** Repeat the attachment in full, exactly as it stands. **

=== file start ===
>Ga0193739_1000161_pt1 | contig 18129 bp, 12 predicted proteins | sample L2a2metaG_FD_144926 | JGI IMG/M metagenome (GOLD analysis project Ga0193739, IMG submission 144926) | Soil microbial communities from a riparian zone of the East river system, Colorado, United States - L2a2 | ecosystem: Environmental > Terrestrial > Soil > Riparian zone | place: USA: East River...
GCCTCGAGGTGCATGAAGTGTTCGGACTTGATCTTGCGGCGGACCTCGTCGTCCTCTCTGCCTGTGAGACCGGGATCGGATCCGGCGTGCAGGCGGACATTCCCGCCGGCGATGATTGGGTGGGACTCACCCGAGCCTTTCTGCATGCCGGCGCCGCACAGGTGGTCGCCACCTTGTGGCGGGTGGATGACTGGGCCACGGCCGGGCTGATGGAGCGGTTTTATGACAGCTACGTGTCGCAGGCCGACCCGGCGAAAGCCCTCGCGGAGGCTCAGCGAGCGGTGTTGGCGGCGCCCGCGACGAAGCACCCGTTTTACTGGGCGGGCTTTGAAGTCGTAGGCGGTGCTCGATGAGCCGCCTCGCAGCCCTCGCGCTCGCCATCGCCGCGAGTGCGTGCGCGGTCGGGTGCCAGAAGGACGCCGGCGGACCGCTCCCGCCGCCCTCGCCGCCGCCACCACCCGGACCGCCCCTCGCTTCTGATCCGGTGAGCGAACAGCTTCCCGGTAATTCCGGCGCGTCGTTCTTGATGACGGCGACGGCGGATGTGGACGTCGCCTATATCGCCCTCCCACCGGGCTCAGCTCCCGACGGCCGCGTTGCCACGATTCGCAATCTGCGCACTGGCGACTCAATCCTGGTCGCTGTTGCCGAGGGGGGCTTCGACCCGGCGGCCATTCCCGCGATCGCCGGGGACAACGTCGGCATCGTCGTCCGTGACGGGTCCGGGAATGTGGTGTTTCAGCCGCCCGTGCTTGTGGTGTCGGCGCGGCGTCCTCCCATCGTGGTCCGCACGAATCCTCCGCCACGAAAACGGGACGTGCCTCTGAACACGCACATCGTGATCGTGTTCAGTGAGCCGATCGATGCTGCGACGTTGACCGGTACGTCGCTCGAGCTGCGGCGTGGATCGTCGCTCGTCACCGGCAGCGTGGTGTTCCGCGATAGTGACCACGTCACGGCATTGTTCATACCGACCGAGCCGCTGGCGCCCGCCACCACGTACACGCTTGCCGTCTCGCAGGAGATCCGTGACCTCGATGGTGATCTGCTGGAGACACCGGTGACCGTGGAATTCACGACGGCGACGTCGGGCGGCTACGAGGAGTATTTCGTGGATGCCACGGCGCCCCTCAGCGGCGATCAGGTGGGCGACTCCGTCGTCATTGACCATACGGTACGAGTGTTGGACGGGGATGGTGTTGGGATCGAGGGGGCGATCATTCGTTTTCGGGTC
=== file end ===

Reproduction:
>Ga0193739_1000161_pt1 | contig 18129 bp, 12 predicted proteins | sample L2a2metaG_FD_144926 | JGI IMG/M metagenome (GOLD analysis project Ga0193739, IMG submission 144926) | Soil microbial communities from a riparian zone of the East river system, Colorado, United States - L2a2 | ecosystem: Environmental > Terrestrial > Soil > Riparian zone | place: USA: East River...
GCCTCGAGGTGCATGAAGTGTTCGGACTTGATCTTGCGGCGGACCTCGTCGTCCTCTCTGCCTGTGAGACCGGGATCGGATCCGGCGTGCAGGCGGACATTCCCGCCGGCGATGATTGGGTGGGACTCACCCGAGCCTTTCTGCATGCCGGCGCCGCACAGGTGGTCGCCACCTTGTGGCGGGTGGATGACTGGGCCACGGCCGGGCTGATGGAGCGGTTTTATGACAGCTACGTGTCGCAGGCCGACCCGGCGAAAGCCCTCGCGGAGGCTCAGCGAGCGGTGTTGGCGGCGCCCGCGACGAAGCACCCGTTTTACTGGGCGGGCTTTGAAGTCGTAGGCGGTGCTCGATGAGCCGCCTCGCAGCCCTCGCGCTCGCCATCGCCGCGAGTGCGTGCGCGGTCGGGTGCCAGAAGGACGCCGGCGGACCGCTCCCGCCGCCCTCGCCGCCGCCACCACCCGGACCGCCCCTCGCTTCTGATCCGGTGAGCGAACAGCTTCCCGGTAATTCCGGCGCGTCGTTCTTGATGACGGCGACGGCGGATGTGGACGTCGCCTATATCGCCCTCCCACCGGGCTCAGCTCCCGACGGCCGCGTTGCCACGATTCGCAATCTGCGCACTGGCGACTCAATCCTGGTCGCTGTTGCCGAGGGGGGCTTCGACCCGGCGGCCATTCCCGCGATCGCCGGGGACAACGTCGGCATCGTCGTCCGTGACGGGTCCGGGAATGTGGTGTTTCAGCCGCCCGTGCTTGTGGTGTCGGCGCGGCGTCCTCCCATCGTGGTCCGCACGAATCCTCCGCCACGAAAACGGGACGTGCCTCTGAACACGCACATCGTGATCGTGTTCAGTGAGCCGATCGATGCTGCGACGTTGACCGGTACGTCGCTCGAGCTGCGGCGTGGATCGTCGCTCGTCACCGGCAGCGTGGTGTTCCGCGATAGTGACCACGTCACGGCATTGTTCATACCGACCGAGCCGCTGGCGCCCGCCACCACGTACACGCTTGCCGTCTCGCAGGAGATCCGTGACCTCGATGGTGATCTGCTGGAGACACCGGTGACCGTGGAATTCACGACGGCGACGTCGGGCGGCTACGAGGAGTATTTCGTGGATGCCACGGCGCCCCTCAGCGGCGATCAGGTGGGCGACTCCGTCGTCATTGACCATACGGTACGAGTGTTGGACGGGGATGGTGTTGGGATCGAGGGGGCGATCATTCGTTTTCGGGTC